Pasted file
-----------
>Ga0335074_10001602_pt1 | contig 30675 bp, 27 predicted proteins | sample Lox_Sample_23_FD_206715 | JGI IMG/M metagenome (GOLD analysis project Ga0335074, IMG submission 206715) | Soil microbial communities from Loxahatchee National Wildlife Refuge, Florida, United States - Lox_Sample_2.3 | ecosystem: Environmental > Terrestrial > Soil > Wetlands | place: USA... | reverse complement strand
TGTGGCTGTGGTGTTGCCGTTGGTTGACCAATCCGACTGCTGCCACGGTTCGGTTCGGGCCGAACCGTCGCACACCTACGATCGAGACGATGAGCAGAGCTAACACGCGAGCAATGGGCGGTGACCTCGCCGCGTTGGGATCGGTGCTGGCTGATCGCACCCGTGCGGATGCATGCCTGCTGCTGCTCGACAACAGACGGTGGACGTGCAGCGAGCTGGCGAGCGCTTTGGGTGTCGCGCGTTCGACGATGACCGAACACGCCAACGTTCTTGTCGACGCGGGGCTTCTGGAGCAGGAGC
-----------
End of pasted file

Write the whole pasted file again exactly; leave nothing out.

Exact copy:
>Ga0335074_10001602_pt1 | contig 30675 bp, 27 predicted proteins | sample Lox_Sample_23_FD_206715 | JGI IMG/M metagenome (GOLD analysis project Ga0335074, IMG submission 206715) | Soil microbial communities from Loxahatchee National Wildlife Refuge, Florida, United States - Lox_Sample_2.3 | ecosystem: Environmental > Terrestrial > Soil > Wetlands | place: USA... | reverse complement strand
TGTGGCTGTGGTGTTGCCGTTGGTTGACCAATCCGACTGCTGCCACGGTTCGGTTCGGGCCGAACCGTCGCACACCTACGATCGAGACGATGAGCAGAGCTAACACGCGAGCAATGGGCGGTGACCTCGCCGCGTTGGGATCGGTGCTGGCTGATCGCACCCGTGCGGATGCATGCCTGCTGCTGCTCGACAACAGACGGTGGACGTGCAGCGAGCTGGCGAGCGCTTTGGGTGTCGCGCGTTCGACGATGACCGAACACGCCAACGTTCTTGTCGACGCGGGGCTTCTGGAGCAGGAGC